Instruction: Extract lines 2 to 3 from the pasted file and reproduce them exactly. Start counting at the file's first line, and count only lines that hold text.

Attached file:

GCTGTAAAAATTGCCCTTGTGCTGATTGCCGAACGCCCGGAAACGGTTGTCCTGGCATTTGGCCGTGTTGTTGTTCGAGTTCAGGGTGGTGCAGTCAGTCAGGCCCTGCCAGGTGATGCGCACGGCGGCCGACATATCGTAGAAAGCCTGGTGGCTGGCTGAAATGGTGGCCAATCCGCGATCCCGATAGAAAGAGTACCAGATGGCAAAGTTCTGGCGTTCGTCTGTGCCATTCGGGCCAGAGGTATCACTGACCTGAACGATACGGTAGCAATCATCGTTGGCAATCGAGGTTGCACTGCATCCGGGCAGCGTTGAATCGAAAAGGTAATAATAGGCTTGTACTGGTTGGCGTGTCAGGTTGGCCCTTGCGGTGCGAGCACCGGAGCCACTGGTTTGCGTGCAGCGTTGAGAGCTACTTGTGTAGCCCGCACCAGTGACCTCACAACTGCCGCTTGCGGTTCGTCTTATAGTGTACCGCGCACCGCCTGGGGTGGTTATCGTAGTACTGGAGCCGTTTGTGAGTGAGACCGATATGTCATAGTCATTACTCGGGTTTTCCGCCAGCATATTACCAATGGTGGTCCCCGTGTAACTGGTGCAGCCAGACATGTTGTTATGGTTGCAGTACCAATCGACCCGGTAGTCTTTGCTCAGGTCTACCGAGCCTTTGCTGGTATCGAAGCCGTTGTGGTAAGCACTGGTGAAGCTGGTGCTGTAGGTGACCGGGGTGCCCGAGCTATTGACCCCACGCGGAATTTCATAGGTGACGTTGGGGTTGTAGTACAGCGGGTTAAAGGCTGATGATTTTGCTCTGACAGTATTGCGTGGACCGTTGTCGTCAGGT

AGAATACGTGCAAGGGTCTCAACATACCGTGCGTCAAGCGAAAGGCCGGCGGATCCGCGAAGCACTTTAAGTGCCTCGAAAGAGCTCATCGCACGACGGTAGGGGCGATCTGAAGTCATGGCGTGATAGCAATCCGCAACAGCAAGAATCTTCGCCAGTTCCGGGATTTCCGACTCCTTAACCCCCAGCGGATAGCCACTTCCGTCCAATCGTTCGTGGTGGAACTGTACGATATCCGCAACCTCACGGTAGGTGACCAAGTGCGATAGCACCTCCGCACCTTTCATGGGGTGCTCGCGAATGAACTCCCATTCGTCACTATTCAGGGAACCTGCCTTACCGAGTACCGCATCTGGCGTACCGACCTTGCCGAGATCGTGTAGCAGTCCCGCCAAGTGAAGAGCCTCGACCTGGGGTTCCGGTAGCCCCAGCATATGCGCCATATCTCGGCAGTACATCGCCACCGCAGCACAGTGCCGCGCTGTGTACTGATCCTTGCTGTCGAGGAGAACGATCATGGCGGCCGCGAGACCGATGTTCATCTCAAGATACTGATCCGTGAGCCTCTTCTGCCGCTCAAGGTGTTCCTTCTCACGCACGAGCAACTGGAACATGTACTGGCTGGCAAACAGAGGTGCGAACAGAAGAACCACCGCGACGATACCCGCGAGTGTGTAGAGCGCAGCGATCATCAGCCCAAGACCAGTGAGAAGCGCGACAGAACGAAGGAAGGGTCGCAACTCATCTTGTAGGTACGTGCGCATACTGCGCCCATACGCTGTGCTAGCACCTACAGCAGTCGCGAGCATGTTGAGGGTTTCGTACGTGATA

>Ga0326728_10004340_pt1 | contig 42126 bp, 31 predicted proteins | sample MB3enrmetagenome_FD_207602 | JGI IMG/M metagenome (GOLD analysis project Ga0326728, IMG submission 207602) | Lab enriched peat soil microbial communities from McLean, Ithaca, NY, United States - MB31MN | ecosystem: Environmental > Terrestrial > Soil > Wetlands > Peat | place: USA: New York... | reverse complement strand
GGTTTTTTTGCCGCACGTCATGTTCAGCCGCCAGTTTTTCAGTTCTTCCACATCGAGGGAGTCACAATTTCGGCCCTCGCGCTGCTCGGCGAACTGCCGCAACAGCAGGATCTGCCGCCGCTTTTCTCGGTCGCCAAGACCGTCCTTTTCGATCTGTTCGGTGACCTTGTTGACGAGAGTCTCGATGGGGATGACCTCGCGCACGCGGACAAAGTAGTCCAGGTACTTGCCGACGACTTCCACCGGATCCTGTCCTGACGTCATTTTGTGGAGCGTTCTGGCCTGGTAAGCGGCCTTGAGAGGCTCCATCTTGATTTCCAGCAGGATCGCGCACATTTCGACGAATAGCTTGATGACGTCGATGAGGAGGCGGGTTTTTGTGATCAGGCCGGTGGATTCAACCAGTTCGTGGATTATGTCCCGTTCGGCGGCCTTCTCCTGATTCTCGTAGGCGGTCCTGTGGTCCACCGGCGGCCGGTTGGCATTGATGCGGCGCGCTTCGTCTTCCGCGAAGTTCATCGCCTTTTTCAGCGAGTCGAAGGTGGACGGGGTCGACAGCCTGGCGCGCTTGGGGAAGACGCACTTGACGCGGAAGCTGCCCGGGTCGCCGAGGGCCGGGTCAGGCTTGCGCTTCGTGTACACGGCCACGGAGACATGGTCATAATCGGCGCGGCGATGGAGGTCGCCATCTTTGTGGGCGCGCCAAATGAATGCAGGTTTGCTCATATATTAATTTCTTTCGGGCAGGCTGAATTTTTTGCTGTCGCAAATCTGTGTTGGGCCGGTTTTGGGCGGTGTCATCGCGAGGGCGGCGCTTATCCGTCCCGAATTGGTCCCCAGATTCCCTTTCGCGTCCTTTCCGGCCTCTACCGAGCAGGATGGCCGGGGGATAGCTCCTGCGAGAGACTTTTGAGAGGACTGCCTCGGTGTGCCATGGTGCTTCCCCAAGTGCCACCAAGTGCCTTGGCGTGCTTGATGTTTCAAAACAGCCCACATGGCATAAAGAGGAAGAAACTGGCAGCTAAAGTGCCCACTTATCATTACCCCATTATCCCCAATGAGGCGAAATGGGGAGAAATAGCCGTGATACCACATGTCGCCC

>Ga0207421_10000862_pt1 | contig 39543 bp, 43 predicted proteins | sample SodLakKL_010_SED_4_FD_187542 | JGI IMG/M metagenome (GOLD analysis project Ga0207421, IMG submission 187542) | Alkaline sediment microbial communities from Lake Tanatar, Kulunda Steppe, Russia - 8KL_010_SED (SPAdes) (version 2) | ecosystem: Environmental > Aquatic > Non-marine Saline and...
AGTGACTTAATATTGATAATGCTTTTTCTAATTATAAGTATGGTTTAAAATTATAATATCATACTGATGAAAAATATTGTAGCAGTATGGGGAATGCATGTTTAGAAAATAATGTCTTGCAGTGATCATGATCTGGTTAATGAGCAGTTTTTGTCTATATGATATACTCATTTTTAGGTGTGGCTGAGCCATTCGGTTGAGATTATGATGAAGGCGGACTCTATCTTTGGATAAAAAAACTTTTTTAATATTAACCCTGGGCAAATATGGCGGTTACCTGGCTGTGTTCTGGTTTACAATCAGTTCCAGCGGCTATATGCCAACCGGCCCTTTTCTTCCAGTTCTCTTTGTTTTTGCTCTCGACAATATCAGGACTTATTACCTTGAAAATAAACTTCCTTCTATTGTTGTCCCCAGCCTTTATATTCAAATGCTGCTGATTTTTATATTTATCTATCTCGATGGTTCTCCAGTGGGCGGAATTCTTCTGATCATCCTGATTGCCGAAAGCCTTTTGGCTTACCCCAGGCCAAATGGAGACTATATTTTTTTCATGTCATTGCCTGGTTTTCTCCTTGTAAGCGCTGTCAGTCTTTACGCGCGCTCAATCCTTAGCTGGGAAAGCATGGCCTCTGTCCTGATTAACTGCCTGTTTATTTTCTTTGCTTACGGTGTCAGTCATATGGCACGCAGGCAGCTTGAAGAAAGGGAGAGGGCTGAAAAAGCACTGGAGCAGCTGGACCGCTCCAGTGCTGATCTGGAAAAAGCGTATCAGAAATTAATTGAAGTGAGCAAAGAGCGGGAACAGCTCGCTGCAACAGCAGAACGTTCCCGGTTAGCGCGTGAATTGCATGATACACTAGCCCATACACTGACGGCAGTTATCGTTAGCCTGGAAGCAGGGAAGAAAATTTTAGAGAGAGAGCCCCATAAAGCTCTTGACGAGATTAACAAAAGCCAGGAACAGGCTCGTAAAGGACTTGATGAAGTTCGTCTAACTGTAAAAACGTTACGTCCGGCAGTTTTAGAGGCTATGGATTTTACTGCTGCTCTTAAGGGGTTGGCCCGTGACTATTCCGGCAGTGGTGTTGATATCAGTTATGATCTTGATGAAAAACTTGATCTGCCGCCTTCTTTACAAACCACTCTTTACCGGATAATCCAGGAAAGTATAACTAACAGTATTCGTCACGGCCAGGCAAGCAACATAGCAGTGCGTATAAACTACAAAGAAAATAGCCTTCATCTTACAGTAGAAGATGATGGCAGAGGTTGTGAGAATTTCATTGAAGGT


AGAATACGTGCAAGGGTCTCAACATACCGTGCGTCAAGCGAAAGGCCGGCGGATCCGCGAAGCACTTTAAGTGCCTCGAAAGAGCTCATCGCACGACGGTAGGGGCGATCTGAAGTCATGGCGTGATAGCAATCCGCAACAGCAAGAATCTTCGCCAGTTCCGGGATTTCCGACTCCTTAACCCCCAGCGGATAGCCACTTCCGTCCAATCGTTCGTGGTGGAACTGTACGATATCCGCAACCTCACGGTAGGTGACCAAGTGCGATAGCACCTCCGCACCTTTCATGGGGTGCTCGCGAATGAACTCCCATTCGTCACTATTCAGGGAACCTGCCTTACCGAGTACCGCATCTGGCGTACCGACCTTGCCGAGATCGTGTAGCAGTCCCGCCAAGTGAAGAGCCTCGACCTGGGGTTCCGGTAGCCCCAGCATATGCGCCATATCTCGGCAGTACATCGCCACCGCAGCACAGTGCCGCGCTGTGTACTGATCCTTGCTGTCGAGGAGAACGATCATGGCGGCCGCGAGACCGATGTTCATCTCAAGATACTGATCCGTGAGCCTCTTCTGCCGCTCAAGGTGTTCCTTCTCACGCACGAGCAACTGGAACATGTACTGGCTGGCAAACAGAGGTGCGAACAGAAGAACCACCGCGACGATACCCGCGAGTGTGTAGAGCGCAGCGATCATCAGCCCAAGACCAGTGAGAAGCGCGACAGAACGAAGGAAGGGTCGCAACTCATCTTGTAGGTACGTGCGCATACTGCGCCCATACGCTGTGCTAGCACCTACAGCAGTCGCGAGCATGTTGAGGGTTTCGTACGTGATA

>Ga0326728_10004340_pt1 | contig 42126 bp, 31 predicted proteins | sample MB3enrmetagenome_FD_207602 | JGI IMG/M metagenome (GOLD analysis project Ga0326728, IMG submission 207602) | Lab enriched peat soil microbial communities from McLean, Ithaca, NY, United States - MB31MN | ecosystem: Environmental > Terrestrial > Soil > Wetlands > Peat | place: USA: New York... | reverse complement strand